After I finished the Chicago Marathon, I knew I needed another goal to help me see the light at the end of the tunnel in terms of marathon recovery. [Typical recovery from 26.2 miles is said to be equivalent to 1 day for every mile run.] I gave myself 5 weeks to recover: 1 week right after the marathon with very little, light running, and then 4 weeks of progressive training, with each week getting a little harder. [Check out Hal Higdon’s Marathon Recovery to view what I used to recover from Chicago.]
This meant I
needed wanted a race to do at the end of those 5 weeks. My original plan was to run the Run to the Lights 5K in Branson, MO, which was a 10 PM race running the streets of Silver Dollar City on the opening weekend of their Christmas festival. The Hubs and I have been dying to do this race, but by the time I went to sign up, it was already full. Boo.
So, I was in search of a new race, and luckily, I already had one in mind for the weekend of November 13: the Girls on the Run St. Louis 5K! Girls on the Run is an after-school running group for 3rd through 8th grade girls where they meet up not only to run, but to learn things about self-esteem, responsibility, and overall well-being. Some of my 5th grade girls are part of this fabulous organization, so I wanted to show them my support as they ran their 5K.
I picked up my race packet the night before, and actually had to take my D-tag from Chicago off my shoe. :o( But, the shirt + water bottle make up for that!
Fortunately, the race didn’t start until 9 AM this morning, so I had plenty of time to sleep in and head down to Forest Park for the race. I ate a banana + peanut butter [I can’t decide if I’m a fan of Trader Joe’s Valencia PB… it’s a little too savory tasting for me – I like my PB SWEET!] before leaving so I would have plenty of energy for the race.
Since I am still technically recovering from Chicago [believe me, I feel 100x better than I did 5 weeks ago], I didn’t want to go all out for this race. When it comes to racing, I have an all or nothing mindset. “Why would I enter a race if I didn’t have a chance to PR or win?” I usually enter small races because I know I can finish well in them, but with 5,000 people running this one, winning wasn’t going to be happening. So, instead, I wanted to go out, have a good time, and race comfortably… push myself, but not KILL myself.
I moved my way up to the front of the pack, just behind the elite runners – anyone planning to run under 20 minutes, and although I’ve just barely broken 20 minutes before, I knew it wasn’t going to happen today.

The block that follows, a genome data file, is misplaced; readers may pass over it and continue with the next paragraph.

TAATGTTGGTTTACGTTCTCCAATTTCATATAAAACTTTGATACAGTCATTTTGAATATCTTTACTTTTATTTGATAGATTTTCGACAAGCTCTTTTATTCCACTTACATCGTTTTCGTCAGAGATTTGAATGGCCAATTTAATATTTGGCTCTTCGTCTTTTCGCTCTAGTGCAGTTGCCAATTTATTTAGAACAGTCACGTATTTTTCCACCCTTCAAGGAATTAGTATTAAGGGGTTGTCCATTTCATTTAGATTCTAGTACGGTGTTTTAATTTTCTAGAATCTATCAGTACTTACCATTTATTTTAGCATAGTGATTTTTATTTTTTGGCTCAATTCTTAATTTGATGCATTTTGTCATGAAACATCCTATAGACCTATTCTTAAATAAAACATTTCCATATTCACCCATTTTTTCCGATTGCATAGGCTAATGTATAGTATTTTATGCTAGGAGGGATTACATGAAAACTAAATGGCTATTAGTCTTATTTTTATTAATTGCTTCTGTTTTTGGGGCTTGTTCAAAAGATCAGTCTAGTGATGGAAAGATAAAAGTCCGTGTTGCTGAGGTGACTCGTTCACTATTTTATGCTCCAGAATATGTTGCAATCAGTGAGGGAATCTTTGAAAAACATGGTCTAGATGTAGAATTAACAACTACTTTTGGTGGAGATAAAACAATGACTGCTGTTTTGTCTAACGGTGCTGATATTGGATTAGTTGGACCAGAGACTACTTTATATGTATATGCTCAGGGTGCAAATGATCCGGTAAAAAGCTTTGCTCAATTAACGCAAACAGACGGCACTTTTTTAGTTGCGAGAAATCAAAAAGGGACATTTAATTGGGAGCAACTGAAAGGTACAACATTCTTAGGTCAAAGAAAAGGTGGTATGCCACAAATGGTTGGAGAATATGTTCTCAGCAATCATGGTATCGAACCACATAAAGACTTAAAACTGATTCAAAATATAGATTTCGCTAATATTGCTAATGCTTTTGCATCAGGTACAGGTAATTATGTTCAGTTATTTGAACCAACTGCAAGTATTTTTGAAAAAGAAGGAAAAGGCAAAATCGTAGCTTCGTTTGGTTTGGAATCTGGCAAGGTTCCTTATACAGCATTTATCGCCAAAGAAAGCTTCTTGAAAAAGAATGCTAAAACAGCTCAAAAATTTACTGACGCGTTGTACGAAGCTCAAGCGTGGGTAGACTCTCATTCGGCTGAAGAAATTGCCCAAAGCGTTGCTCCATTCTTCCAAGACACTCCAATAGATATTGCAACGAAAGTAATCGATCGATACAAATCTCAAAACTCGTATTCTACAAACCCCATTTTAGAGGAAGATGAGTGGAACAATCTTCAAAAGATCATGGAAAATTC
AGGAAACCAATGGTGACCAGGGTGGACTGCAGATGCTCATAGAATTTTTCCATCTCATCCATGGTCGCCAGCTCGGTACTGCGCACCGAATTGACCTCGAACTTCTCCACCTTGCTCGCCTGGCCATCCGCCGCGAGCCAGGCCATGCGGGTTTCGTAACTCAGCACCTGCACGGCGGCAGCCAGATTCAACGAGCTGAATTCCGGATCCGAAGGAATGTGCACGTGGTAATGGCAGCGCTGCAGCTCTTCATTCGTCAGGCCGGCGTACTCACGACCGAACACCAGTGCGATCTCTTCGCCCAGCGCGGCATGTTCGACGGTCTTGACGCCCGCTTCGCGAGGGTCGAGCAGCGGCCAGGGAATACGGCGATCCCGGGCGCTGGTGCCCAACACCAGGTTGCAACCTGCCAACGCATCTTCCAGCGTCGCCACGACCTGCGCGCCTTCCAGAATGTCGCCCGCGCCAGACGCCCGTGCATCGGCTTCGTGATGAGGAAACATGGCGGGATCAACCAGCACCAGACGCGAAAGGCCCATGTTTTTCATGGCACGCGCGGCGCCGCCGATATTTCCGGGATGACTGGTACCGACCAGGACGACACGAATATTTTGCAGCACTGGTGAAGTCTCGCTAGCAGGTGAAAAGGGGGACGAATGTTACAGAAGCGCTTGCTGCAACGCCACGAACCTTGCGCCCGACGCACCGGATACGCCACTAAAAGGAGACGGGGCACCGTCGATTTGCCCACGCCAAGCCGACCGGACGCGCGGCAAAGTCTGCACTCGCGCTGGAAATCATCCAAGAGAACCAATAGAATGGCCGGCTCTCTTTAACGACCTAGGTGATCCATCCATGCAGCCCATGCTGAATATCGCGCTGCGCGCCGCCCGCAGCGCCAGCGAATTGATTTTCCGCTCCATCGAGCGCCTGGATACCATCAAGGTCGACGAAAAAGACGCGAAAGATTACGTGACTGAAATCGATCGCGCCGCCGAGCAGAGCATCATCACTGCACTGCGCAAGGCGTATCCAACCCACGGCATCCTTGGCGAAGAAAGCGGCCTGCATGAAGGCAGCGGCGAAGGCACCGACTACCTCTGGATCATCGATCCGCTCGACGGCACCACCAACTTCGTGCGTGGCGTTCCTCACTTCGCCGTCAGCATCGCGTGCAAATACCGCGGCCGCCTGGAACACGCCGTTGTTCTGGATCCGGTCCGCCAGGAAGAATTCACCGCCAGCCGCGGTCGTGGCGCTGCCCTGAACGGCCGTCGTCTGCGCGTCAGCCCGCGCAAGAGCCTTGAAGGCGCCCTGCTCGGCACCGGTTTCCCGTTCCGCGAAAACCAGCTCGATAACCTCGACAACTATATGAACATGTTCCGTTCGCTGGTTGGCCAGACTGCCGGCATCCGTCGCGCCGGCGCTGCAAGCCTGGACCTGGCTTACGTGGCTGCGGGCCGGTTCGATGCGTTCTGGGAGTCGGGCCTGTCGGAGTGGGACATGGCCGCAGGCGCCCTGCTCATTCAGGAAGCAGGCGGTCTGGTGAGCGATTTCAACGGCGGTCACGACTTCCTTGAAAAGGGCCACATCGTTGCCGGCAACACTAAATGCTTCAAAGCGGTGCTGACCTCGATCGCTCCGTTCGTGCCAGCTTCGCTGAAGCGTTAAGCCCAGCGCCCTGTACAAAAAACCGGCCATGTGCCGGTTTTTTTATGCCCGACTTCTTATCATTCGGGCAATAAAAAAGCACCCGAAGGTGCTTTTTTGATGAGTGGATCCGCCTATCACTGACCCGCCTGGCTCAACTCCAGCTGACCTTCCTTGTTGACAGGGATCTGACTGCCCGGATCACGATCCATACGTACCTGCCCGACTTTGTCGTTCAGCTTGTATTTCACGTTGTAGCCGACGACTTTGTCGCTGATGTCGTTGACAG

When the gun went off, I settled in to a comfortable pace – something I knew I could keep for 3.1 miles. I ran my first mile at a 7:10 pace, way faster than what I felt like, but I was happy. I passed a couple people and finally caught up to a sweet little girl decked out in all pink at about the half way point. We ended up running the rest of the way together, as I gave her some encouragement along the way.
All of a sudden, it wasn’t about time or medaling anymore. I ran the last half of the race with a huge smile on my face! It felt amazing to be pushing and encouraging this girl I didn’t know. At the 2 mile, this tiny little girl and her dad flew past us. I encouraged my girl to keep up with her, but she stayed along side me, right on their heels the rest of the race.
Once I saw the finish, I told her to pick it up and go. We sprinted the last 0.1 in together and I gave her a pat on the back. I didn’t even know her name, but I still felt… I don’t know… empowered? I guess. It just felt good to be helping her along the way, and she thanked me for pushing her. It was an amazing feeling of accomplishment, even though I didn’t PR [I ran a 22:28, which I am so happy with] and missed placing in my age group [I was 4th].
Overall, it was an awesome race! I LOVED the signs along the way… “You are strong!”, “You are responsible!”, and my favorite, “You don’t have to brush all your teeth, just the ones you want to keep!” Ha! I will definitely be doing this race again, and hopefully dragging some people to run it with me to support this amazing organization!
Sidenote: You can support Girls on the Run by donating your time as a coach or money to go toward the school of your choice. Or become a Solemate! Raise money for GOTR as you train for your next race – I plan on becoming a Sole Mate for the Go! St. Louis Half Marathon in April – plus, you get a discounted entry fee!